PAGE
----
After graduating from the Paris Conservatory in 1899, Enescu split his time between France and Romania and between performance and composition. While in Paris, he concentrated mostly on his performance and worked with such musicians as Cortot, Thibaud, and Casals. He also formed a trio with Casella and Fournier in 1902, and the Enescu Quartet was formed in 1904. He travelled through Europe as both a violinist and conductor and had the opportunity to conduct the Berlin Symphony Orchestra and the Concertgebouw Orchestra, among others. During this time, he also composed two of his most famous works, ones that would later haunt him, Romanian Rhapsody no. 1 (1901) and Romanian Rhapsody no. 2 (1902). He found that these highly successful works, based on Romanian folk music, defined and limited his career. He disliked always having to use existing folk music, as the only possibilities are “to rhapsodize it, with repetitions and juxtapositions.”
During the summers Enescu would retreat to the countryside of Romania to work on his compositions. While in Romania, he also became active in the music scene and enjoyed the privilege of the royal family’s patronage. In 1912, he also founded the Enescu Prize for Romanian composers. The onset of World War I led to Enescu staying in Romania. While there, he formed a symphony orchestra and the first national opera company of Romania. Their first production took place the same year, in 1921, of Wagner’s Lohengrin, which Enescu conducted.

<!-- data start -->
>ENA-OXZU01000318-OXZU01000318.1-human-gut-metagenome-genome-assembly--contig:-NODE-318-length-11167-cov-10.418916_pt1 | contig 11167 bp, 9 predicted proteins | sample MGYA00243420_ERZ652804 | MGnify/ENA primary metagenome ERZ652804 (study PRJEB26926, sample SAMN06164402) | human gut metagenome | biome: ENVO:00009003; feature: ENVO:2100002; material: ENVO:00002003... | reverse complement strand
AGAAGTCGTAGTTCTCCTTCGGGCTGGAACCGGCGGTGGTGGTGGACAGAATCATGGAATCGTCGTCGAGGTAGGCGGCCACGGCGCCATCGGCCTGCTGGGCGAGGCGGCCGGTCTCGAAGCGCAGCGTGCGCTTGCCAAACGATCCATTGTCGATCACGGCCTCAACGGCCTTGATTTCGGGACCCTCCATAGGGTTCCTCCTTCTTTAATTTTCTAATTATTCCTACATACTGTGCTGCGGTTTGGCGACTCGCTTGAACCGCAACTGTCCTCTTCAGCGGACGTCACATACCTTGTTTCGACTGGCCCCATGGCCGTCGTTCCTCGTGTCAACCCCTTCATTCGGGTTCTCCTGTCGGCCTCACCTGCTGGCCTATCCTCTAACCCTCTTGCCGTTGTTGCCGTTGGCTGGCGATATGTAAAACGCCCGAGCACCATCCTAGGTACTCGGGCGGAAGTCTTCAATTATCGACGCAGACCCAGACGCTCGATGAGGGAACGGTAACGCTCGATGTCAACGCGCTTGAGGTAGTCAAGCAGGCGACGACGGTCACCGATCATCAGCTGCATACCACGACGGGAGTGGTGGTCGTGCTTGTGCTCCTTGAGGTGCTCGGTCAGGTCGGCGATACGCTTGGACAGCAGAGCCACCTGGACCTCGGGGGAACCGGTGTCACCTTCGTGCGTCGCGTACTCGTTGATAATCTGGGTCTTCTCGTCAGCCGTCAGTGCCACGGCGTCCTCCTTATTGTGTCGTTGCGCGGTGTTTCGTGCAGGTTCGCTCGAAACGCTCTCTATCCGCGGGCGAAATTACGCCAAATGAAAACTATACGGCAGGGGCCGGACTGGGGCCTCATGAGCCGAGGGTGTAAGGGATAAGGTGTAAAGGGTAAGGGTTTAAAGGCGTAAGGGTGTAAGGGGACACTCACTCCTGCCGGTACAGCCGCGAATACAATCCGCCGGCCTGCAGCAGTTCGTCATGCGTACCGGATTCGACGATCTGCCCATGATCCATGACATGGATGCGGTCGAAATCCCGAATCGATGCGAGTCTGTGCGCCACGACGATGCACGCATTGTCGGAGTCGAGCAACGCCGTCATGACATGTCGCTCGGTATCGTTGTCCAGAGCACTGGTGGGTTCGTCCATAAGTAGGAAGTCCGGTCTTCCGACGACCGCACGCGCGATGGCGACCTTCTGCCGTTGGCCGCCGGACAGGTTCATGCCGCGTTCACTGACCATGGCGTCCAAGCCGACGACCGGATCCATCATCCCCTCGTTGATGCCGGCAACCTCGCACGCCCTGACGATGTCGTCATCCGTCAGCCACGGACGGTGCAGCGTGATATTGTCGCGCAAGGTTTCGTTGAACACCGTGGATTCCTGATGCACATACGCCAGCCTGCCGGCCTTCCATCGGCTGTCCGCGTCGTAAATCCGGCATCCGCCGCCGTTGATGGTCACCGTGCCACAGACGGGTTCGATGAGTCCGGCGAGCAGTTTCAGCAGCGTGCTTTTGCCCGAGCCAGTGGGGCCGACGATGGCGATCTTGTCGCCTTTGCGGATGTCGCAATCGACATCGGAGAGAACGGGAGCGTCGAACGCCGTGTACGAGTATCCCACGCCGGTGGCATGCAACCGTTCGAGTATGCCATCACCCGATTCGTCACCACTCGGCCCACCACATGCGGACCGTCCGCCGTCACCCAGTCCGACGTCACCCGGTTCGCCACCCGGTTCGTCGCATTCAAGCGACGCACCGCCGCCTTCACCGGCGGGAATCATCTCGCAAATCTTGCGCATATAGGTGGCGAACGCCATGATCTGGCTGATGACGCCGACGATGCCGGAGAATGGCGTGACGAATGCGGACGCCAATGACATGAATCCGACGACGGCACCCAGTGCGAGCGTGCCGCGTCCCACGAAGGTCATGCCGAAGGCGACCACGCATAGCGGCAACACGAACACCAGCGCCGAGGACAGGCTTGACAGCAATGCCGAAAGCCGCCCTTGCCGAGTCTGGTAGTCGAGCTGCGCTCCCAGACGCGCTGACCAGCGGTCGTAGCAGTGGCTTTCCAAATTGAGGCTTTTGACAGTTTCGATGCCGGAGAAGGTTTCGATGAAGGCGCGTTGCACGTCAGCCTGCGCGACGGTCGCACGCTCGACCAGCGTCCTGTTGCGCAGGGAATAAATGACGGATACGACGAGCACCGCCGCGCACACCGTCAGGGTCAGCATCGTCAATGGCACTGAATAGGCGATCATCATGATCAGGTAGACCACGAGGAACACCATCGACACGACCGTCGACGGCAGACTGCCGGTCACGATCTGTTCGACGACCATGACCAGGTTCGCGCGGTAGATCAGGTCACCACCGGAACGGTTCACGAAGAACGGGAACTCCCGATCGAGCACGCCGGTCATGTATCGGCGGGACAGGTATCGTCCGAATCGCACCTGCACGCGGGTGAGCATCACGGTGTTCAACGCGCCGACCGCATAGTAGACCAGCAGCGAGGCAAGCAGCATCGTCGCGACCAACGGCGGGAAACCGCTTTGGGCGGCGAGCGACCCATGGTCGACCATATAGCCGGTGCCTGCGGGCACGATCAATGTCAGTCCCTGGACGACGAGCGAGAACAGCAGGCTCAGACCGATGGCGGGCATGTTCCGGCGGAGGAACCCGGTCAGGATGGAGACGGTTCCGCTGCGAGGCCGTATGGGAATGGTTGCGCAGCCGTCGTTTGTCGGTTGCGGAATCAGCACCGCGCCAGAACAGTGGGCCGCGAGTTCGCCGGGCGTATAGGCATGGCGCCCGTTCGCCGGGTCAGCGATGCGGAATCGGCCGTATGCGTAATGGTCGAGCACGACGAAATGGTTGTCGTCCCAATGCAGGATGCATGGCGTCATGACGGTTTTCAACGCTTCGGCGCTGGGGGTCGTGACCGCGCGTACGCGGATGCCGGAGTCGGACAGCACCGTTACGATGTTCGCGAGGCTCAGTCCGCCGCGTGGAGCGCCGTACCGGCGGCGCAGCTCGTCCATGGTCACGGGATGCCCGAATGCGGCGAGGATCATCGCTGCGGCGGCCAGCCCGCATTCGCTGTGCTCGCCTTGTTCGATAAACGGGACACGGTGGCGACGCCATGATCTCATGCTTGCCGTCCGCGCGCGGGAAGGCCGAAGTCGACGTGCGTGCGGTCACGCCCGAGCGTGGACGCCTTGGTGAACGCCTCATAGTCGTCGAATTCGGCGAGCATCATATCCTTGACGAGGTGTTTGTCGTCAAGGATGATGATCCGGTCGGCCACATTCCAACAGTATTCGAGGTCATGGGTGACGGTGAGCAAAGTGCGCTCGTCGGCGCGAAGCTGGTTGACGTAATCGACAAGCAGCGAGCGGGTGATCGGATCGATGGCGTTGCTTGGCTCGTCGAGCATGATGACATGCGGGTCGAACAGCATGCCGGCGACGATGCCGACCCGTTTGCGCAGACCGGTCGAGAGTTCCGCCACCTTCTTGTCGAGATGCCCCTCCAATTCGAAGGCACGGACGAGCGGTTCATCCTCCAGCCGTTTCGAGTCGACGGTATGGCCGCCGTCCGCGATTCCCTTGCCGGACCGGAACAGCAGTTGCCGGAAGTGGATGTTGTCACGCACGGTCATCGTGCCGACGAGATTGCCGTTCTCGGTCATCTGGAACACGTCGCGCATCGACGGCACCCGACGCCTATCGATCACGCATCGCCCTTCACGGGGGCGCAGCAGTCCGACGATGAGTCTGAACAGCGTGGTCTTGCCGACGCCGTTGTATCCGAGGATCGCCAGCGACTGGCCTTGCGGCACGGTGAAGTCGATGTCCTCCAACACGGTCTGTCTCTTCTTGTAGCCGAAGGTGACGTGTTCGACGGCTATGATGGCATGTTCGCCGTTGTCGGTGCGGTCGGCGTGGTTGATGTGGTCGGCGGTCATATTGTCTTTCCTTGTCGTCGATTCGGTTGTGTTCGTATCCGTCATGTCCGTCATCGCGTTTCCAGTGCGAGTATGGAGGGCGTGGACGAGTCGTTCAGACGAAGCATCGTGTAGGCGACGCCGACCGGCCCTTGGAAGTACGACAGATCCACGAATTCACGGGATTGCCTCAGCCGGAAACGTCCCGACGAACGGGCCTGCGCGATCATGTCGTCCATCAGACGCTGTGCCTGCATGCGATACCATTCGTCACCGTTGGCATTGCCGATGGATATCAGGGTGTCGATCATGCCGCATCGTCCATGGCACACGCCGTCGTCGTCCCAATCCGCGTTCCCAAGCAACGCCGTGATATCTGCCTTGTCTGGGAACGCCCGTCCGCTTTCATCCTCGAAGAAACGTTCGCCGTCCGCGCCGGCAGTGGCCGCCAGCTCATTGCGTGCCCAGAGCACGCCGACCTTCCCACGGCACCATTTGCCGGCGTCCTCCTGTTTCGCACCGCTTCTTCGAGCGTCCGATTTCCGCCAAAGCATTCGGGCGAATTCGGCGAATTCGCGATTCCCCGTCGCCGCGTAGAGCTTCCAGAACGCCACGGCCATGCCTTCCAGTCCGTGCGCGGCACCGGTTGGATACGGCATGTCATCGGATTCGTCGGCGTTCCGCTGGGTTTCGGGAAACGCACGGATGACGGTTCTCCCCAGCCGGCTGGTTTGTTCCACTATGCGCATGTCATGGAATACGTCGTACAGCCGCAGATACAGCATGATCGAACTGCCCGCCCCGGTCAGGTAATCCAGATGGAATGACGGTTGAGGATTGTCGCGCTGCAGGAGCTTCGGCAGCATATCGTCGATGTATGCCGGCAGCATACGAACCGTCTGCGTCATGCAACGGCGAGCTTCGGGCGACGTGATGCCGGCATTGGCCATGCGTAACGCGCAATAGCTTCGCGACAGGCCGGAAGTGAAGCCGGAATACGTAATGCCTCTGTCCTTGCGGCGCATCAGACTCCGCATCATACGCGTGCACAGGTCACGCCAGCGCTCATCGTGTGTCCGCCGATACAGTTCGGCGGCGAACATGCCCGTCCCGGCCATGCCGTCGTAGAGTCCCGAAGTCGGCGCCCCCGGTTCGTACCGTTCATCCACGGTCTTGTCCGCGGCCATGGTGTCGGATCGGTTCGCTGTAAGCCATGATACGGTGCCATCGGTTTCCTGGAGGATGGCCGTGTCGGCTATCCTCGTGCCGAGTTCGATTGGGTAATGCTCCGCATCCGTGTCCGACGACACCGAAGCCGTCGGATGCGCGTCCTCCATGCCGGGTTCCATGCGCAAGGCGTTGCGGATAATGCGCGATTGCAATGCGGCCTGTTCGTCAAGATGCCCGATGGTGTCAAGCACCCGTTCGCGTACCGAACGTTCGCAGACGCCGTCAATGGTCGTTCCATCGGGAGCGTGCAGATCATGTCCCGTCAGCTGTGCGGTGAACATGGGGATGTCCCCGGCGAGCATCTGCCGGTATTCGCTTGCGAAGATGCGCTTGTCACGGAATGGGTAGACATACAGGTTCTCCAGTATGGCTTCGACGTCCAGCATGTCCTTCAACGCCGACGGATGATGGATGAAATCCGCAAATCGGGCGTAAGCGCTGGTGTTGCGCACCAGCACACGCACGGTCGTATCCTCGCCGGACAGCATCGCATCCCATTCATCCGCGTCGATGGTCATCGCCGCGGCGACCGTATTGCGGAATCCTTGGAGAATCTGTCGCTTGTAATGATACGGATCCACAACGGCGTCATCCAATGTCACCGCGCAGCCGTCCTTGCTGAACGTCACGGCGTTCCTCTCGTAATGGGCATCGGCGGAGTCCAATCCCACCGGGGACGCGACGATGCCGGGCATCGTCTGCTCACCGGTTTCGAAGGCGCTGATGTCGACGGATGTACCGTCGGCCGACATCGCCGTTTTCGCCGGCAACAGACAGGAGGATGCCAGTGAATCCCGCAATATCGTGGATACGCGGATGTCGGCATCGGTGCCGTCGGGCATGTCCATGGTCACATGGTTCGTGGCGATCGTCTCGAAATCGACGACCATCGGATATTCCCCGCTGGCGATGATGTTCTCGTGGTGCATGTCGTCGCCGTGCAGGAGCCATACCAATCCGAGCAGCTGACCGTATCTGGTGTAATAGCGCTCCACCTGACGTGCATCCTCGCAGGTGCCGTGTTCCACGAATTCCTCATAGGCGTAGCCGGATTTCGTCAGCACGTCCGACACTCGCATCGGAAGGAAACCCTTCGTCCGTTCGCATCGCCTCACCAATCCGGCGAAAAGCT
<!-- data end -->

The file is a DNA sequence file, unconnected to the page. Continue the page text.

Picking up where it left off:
Between the wars, Enescu worked on his great opera, Oedipe (1921-31), which he had conceived already in 1912, but orchestrated much later. The orchestration and revision were long-term processes which took place between his demanding concert tours. The opera is influenced by Wagner in its use of leitmotifs, at least 21 of which have been identified. However, due to the way Enescu uses the leitmotifs, it is possible for the listener to be unaware of them. He also frequently scores for solo instruments amid the orchestral texture.
In the 1920s, Enescu went to the USA, where he made several recordings as a violinist. While in America, he also had many opportunities to conduct the American orchestras. He was even considered as a replacement for Toscanini as the conductor of the New York Philharmonic. The young and aspiring Yehudi Menuhin was inspired by Enescu and travelled to Europe in 1927 to study with him. Despite his hesitation to teach, Enescu’s teaching had a profound influence on Ferras, Gitlis, Grumiaux, and Haendel. He also gave masterclasses throughout Paris. After World War II, Enescu’s career as a teacher expanded and he received teaching positions at the Mannes School in New York and the Accademia Musicale Chigiana in Siena, along with several summer programs.